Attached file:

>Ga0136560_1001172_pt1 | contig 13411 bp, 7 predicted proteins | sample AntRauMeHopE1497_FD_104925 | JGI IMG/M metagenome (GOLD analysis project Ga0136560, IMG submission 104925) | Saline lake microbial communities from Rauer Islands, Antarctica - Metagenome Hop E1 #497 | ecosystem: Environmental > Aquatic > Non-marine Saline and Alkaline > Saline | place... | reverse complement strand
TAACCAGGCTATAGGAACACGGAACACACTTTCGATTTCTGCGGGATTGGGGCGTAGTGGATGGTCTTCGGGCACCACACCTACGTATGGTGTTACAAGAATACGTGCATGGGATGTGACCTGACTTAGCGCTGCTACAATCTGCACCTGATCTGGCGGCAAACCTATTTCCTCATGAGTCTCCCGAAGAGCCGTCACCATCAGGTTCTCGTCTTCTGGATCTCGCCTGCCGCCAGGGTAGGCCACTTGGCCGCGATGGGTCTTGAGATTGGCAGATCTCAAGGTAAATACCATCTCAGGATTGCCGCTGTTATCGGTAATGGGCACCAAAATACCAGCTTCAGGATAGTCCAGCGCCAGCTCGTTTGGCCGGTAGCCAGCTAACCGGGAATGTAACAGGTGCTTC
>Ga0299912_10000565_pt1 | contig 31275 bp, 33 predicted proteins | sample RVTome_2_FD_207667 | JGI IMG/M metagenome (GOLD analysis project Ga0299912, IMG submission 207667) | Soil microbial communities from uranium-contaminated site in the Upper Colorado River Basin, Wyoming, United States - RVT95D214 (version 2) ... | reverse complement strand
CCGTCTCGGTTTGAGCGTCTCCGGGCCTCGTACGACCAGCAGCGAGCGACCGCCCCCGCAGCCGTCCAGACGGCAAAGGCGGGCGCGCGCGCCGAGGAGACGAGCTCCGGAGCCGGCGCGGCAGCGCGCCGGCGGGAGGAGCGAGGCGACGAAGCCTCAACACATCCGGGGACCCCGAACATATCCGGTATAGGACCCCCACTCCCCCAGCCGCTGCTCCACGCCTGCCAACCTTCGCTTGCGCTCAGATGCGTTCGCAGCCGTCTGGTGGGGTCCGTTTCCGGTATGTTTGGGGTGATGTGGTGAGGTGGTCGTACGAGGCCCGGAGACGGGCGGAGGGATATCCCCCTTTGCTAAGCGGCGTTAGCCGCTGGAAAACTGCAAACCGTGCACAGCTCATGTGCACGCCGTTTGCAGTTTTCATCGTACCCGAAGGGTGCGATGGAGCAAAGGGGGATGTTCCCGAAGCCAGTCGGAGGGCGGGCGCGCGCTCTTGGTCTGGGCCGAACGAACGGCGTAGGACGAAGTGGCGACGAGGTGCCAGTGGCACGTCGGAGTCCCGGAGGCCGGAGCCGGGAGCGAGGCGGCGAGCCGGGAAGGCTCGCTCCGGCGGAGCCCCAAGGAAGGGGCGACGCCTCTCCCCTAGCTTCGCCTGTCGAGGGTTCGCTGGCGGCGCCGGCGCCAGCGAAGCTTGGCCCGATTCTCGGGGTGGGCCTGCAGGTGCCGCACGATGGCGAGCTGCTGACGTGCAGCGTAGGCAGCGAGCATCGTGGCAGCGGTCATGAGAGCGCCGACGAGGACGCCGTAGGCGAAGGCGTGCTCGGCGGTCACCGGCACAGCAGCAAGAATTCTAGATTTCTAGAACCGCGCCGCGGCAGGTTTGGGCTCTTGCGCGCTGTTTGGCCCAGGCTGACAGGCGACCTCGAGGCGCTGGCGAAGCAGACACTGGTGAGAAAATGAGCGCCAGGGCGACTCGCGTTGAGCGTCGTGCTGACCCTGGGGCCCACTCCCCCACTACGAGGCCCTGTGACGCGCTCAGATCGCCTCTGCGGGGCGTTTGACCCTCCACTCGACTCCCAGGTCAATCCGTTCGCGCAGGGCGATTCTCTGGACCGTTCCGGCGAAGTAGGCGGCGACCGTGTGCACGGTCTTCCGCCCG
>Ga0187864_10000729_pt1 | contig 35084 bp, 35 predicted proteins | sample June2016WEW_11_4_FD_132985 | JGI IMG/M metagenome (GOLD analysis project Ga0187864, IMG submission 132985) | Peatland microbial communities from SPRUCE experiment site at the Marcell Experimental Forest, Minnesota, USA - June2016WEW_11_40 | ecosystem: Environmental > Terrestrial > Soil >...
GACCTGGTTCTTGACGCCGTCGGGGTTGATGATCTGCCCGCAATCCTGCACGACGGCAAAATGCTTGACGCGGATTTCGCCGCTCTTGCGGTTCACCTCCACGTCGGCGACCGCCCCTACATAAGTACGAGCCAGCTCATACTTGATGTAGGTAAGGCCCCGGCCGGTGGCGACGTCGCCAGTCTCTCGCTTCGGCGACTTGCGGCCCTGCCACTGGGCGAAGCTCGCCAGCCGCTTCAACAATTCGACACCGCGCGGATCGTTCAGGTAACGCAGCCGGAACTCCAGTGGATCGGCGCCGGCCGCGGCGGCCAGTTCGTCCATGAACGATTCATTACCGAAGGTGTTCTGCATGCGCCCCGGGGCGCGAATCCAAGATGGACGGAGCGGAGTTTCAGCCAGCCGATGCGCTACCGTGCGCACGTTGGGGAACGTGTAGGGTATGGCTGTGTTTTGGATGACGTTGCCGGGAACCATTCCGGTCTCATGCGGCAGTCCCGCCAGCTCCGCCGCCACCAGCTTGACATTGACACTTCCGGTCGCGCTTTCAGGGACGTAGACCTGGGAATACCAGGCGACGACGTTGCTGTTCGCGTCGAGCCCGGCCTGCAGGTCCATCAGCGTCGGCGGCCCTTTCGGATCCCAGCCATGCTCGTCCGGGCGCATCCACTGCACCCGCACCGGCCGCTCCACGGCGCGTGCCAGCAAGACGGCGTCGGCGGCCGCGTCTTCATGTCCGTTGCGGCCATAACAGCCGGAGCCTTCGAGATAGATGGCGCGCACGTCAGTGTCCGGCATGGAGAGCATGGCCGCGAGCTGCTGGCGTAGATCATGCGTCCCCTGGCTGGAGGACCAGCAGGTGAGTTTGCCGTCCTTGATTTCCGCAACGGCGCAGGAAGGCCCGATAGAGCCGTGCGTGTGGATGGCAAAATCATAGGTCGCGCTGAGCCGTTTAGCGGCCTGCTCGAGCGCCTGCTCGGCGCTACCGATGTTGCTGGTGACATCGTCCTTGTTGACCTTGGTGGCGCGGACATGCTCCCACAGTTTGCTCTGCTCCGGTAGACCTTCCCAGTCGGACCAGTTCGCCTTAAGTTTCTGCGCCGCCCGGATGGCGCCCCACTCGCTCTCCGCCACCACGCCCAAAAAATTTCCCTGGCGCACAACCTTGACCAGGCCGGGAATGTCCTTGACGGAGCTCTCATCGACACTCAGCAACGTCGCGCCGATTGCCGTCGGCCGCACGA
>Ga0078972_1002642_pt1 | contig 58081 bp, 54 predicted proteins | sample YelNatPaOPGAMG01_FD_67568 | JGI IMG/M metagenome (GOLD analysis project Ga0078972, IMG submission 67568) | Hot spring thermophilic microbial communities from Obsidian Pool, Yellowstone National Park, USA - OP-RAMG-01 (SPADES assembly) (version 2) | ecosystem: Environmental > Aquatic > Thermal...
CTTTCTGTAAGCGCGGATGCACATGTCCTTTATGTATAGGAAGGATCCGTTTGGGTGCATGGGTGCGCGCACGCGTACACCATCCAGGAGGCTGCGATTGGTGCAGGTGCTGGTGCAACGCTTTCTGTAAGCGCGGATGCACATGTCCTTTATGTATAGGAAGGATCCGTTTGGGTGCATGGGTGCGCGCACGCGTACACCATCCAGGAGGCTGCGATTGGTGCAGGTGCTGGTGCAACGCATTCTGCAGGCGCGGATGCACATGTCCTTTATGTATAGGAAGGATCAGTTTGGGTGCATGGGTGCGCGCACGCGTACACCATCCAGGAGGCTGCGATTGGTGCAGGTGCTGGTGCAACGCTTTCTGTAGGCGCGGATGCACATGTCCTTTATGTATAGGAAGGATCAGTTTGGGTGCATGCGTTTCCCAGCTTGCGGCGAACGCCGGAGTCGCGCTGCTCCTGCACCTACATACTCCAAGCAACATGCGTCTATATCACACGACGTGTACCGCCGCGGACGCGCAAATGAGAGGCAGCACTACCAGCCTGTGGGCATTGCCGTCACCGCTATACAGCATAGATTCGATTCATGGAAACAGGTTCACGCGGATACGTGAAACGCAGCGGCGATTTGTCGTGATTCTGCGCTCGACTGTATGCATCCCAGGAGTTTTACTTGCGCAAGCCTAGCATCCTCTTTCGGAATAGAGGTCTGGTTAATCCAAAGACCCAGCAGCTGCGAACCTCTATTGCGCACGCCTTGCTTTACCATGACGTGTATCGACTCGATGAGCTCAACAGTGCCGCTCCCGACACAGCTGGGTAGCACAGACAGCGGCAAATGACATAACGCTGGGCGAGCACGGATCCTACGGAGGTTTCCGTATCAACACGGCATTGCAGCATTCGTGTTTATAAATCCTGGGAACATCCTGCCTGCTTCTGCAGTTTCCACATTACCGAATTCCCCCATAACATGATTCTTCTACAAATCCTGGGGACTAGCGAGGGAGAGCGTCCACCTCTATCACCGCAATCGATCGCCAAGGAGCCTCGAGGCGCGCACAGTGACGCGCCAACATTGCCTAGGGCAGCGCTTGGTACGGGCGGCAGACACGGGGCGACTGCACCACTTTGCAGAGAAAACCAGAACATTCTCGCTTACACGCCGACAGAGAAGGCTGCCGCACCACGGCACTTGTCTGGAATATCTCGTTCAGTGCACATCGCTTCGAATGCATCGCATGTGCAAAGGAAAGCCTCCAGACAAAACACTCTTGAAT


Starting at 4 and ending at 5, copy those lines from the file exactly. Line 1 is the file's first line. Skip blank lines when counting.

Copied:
CCGTCTCGGTTTGAGCGTCTCCGGGCCTCGTACGACCAGCAGCGAGCGACCGCCCCCGCAGCCGTCCAGACGGCAAAGGCGGGCGCGCGCGCCGAGGAGACGAGCTCCGGAGCCGGCGCGGCAGCGCGCCGGCGGGAGGAGCGAGGCGACGAAGCCTCAACACATCCGGGGACCCCGAACATATCCGGTATAGGACCCCCACTCCCCCAGCCGCTGCTCCACGCCTGCCAACCTTCGCTTGCGCTCAGATGCGTTCGCAGCCGTCTGGTGGGGTCCGTTTCCGGTATGTTTGGGGTGATGTGGTGAGGTGGTCGTACGAGGCCCGGAGACGGGCGGAGGGATATCCCCCTTTGCTAAGCGGCGTTAGCCGCTGGAAAACTGCAAACCGTGCACAGCTCATGTGCACGCCGTTTGCAGTTTTCATCGTACCCGAAGGGTGCGATGGAGCAAAGGGGGATGTTCCCGAAGCCAGTCGGAGGGCGGGCGCGCGCTCTTGGTCTGGGCCGAACGAACGGCGTAGGACGAAGTGGCGACGAGGTGCCAGTGGCACGTCGGAGTCCCGGAGGCCGGAGCCGGGAGCGAGGCGGCGAGCCGGGAAGGCTCGCTCCGGCGGAGCCCCAAGGAAGGGGCGACGCCTCTCCCCTAGCTTCGCCTGTCGAGGGTTCGCTGGCGGCGCCGGCGCCAGCGAAGCTTGGCCCGATTCTCGGGGTGGGCCTGCAGGTGCCGCACGATGGCGAGCTGCTGACGTGCAGCGTAGGCAGCGAGCATCGTGGCAGCGGTCATGAGAGCGCCGACGAGGACGCCGTAGGCGAAGGCGTGCTCGGCGGTCACCGGCACAGCAGCAAGAATTCTAGATTTCTAGAACCGCGCCGCGGCAGGTTTGGGCTCTTGCGCGCTGTTTGGCCCAGGCTGACAGGCGACCTCGAGGCGCTGGCGAAGCAGACACTGGTGAGAAAATGAGCGCCAGGGCGACTCGCGTTGAGCGTCGTGCTGACCCTGGGGCCCACTCCCCCACTACGAGGCCCTGTGACGCGCTCAGATCGCCTCTGCGGGGCGTTTGACCCTCCACTCGACTCCCAGGTCAATCCGTTCGCGCAGGGCGATTCTCTGGACCGTTCCGGCGAAGTAGGCGGCGACCGTGTGCACGGTCTTCCGCCCG
>Ga0187864_10000729_pt1 | contig 35084 bp, 35 predicted proteins | sample June2016WEW_11_4_FD_132985 | JGI IMG/M metagenome (GOLD analysis project Ga0187864, IMG submission 132985) | Peatland microbial communities from SPRUCE experiment site at the Marcell Experimental Forest, Minnesota, USA - June2016WEW_11_40 | ecosystem: Environmental > Terrestrial > Soil >...